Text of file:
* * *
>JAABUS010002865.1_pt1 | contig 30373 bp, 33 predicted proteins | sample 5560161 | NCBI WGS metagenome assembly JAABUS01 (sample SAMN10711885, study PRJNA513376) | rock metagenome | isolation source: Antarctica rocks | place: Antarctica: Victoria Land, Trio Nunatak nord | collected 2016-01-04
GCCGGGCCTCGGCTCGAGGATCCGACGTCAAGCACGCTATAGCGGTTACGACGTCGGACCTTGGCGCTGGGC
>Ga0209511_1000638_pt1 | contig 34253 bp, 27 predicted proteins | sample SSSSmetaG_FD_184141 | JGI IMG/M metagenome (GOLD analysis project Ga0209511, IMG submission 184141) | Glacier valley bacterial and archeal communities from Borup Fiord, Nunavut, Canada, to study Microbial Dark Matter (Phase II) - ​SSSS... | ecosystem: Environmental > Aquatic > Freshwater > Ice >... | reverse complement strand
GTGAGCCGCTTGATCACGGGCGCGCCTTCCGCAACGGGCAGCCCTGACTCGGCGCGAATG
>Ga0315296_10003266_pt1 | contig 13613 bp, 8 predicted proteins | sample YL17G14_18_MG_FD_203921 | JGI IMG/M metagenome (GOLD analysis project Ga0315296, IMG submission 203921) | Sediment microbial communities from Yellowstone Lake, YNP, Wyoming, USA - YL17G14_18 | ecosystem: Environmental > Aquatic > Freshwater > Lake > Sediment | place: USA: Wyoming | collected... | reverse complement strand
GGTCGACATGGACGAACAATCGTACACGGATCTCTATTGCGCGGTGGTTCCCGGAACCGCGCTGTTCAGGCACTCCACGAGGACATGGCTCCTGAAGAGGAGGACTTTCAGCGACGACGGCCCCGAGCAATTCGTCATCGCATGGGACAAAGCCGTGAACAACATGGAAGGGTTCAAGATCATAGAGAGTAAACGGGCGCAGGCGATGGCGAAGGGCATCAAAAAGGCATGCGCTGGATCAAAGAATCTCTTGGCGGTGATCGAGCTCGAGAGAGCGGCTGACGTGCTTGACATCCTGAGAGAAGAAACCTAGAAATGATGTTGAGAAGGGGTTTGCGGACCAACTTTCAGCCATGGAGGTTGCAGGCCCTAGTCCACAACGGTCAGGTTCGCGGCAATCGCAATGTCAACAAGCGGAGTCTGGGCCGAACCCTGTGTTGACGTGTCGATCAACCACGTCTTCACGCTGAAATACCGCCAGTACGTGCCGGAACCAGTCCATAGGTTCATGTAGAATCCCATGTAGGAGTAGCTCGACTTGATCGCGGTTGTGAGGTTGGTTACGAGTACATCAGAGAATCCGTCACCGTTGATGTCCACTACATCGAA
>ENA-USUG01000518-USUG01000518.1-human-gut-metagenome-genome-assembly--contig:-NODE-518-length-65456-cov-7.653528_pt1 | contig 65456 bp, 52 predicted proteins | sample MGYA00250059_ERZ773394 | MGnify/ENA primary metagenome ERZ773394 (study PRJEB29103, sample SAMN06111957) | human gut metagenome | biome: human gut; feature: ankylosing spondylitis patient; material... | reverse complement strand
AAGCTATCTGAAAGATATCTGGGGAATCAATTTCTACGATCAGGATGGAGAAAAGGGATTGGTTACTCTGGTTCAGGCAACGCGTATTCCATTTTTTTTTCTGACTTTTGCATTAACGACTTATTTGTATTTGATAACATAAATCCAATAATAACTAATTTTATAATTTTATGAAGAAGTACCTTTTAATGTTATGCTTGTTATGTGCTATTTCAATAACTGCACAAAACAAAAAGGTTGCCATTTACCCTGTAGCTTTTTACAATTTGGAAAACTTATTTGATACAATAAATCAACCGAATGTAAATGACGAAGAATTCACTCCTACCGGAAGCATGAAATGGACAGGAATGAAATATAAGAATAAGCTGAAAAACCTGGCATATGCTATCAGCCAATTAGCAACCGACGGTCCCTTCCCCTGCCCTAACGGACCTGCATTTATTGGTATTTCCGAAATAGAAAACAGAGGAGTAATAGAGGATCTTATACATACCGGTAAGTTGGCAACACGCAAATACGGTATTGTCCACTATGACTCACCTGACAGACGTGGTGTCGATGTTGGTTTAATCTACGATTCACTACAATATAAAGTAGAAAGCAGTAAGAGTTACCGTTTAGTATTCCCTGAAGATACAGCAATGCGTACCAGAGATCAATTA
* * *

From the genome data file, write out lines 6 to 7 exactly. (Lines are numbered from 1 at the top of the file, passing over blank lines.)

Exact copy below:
GGTCGACATGGACGAACAATCGTACACGGATCTCTATTGCGCGGTGGTTCCCGGAACCGCGCTGTTCAGGCACTCCACGAGGACATGGCTCCTGAAGAGGAGGACTTTCAGCGACGACGGCCCCGAGCAATTCGTCATCGCATGGGACAAAGCCGTGAACAACATGGAAGGGTTCAAGATCATAGAGAGTAAACGGGCGCAGGCGATGGCGAAGGGCATCAAAAAGGCATGCGCTGGATCAAAGAATCTCTTGGCGGTGATCGAGCTCGAGAGAGCGGCTGACGTGCTTGACATCCTGAGAGAAGAAACCTAGAAATGATGTTGAGAAGGGGTTTGCGGACCAACTTTCAGCCATGGAGGTTGCAGGCCCTAGTCCACAACGGTCAGGTTCGCGGCAATCGCAATGTCAACAAGCGGAGTCTGGGCCGAACCCTGTGTTGACGTGTCGATCAACCACGTCTTCACGCTGAAATACCGCCAGTACGTGCCGGAACCAGTCCATAGGTTCATGTAGAATCCCATGTAGGAGTAGCTCGACTTGATCGCGGTTGTGAGGTTGGTTACGAGTACATCAGAGAATCCGTCACCGTTGATGTCCACTACATCGAA
>ENA-USUG01000518-USUG01000518.1-human-gut-metagenome-genome-assembly--contig:-NODE-518-length-65456-cov-7.653528_pt1 | contig 65456 bp, 52 predicted proteins | sample MGYA00250059_ERZ773394 | MGnify/ENA primary metagenome ERZ773394 (study PRJEB29103, sample SAMN06111957) | human gut metagenome | biome: human gut; feature: ankylosing spondylitis patient; material... | reverse complement strand